Proposed U.S. Pax Rights in Comparison to New Canadian Rules

U.S. president Joe Biden has been increasingly critical of the travel industry, cracking down on first, hidden hotel and airline booking fees like exorbitant seat selection fees, and now, the treatment of passengers whose flights have been delayed or cancelled.

As Open Jaw reported, on Monday, 08MAY, he and Transportation Secretary Pete Buttigieg outlined proposed new legislation to protect airline passengers.

In addition to ticket refunds when a delay or cancellation is the airline’s fault, new rules would bring the U.S. closer to EU pax protection regulations, reports GlobalNews.

“Your time matters, the impact on your life matters,” Biden said during a media conference.

“I know how frustrated many of you are with the service you get from your U.S. airlines,” the U.S. president acknowledged. “That’s why our top priority has been to get American air travelers a better deal.”

In announcing new measures, he added, “You deserve more than just getting the price of your ticket (refunded) _ you deserve to be fully compensated.”

The announcement indicated that the Transportation Department was working on drafting new rules that would ensure that air travellers stranded for reasons within an airline’s control - including mechanical issues or lack of a crew - would be compensated for their meals and hotel rooms. It’s not known how long that will take or when the new rules would take effect.

Currently in the U.S., none of the major airlines offer compensation for delays or cancellations within their control, although a couple do offer miles or travel credits. That’s according to an online dashboard launched by the U.S. DoT following travel chaos in 2022 to publicize to consumers airline policies on refunds and compensation.

The Biden administration credits the dashboard with “pushing the 10 largest U.S. airlines to promise to provide cash or vouchers for meals when a carrier-caused cancellation forces passengers to wait at least three hours for another flight. Nine of the 10 — all but Frontier Airlines — also promise under those circumstances to pay for accommodations for passengers stranded overnight.”

Under the proposed new rules, that compensation would not be voluntary for airlines.

By comparison, new passenger protection laws recently proposed by the Canadian government appear to be even more stringent in some ways.

As Open Jaw reported 25APR, the Liberal government's proposed updates to air passenger protection rules will provide automatic compensation for delayed or cancelled flights whether the cause is within an airline’s control or not.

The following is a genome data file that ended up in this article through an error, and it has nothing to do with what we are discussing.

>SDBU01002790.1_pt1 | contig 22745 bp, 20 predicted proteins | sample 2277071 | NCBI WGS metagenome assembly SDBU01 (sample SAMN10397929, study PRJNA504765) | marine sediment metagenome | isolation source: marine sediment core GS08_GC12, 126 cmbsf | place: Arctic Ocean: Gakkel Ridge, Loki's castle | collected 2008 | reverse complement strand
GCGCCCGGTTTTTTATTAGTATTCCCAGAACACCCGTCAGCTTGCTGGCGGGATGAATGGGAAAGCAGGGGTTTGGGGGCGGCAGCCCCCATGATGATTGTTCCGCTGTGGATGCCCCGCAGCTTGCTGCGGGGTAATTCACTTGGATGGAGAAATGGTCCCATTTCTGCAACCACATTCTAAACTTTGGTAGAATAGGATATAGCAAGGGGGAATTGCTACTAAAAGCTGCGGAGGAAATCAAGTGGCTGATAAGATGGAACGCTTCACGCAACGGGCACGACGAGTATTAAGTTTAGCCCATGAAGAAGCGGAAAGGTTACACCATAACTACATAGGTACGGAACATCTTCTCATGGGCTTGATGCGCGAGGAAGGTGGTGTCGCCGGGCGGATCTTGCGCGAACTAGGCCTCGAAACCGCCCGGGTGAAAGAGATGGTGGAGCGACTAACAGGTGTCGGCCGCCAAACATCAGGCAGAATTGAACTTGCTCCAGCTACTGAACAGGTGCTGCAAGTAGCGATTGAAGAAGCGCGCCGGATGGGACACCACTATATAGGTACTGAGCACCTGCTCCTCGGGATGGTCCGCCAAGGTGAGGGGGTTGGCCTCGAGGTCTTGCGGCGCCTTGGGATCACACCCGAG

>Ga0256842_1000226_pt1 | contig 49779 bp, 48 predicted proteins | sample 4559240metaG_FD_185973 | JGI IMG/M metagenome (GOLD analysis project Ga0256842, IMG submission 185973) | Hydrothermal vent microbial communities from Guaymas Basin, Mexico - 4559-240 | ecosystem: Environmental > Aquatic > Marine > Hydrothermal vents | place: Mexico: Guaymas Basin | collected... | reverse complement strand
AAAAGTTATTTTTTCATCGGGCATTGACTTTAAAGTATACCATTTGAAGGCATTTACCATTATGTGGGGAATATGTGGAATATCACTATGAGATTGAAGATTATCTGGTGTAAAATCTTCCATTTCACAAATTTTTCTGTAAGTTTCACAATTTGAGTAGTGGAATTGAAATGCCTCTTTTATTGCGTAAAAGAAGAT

Transport Minister Omar Alghabra announced that the new rules see the onus shift to airlines to compensate pax for delays or cancellations except under very few circumstances, like severe snowstorms.

"It will no longer be the passenger who will have to prove that he or she is entitled to compensation. It will now be the airline that will need to prove that it does not have to pay for it," Alghabra announced.

Airlines operating in Canada also can no longer claim to be exempted from compensation requirements for 'safety' reasons.

"This means there will be no more loopholes where airlines can claim a disruption is caused by something outside of their control or a security reason when it is not," Alghabra said.

In addition, the proposed new rules will mean airlines could be charged fees if a pax complaint remains unresolved and ends up at the CTA for resolution.

The proposed new rules increase maximum airline fines 10 times - up to  $250,000 for violating the rules - and come much closer to European passenger rights laws.

Lynn Elmhirst


With a background in broadcast news and travel lifestyles TV production, Lynn is just as comfortable behind or in front of the camera as she is slinging words into compelling stories at her laptop. Having been called a multi-media ‘content charmer’, Lynn’s other claim to fame is the ability to work 24/7, forgoing sleep until the job is done. Documented proof exists in a picture of Lynn at the closing celebrations of an intense week, standing, champagne in hand - sound asleep. That’s our kind of gal.

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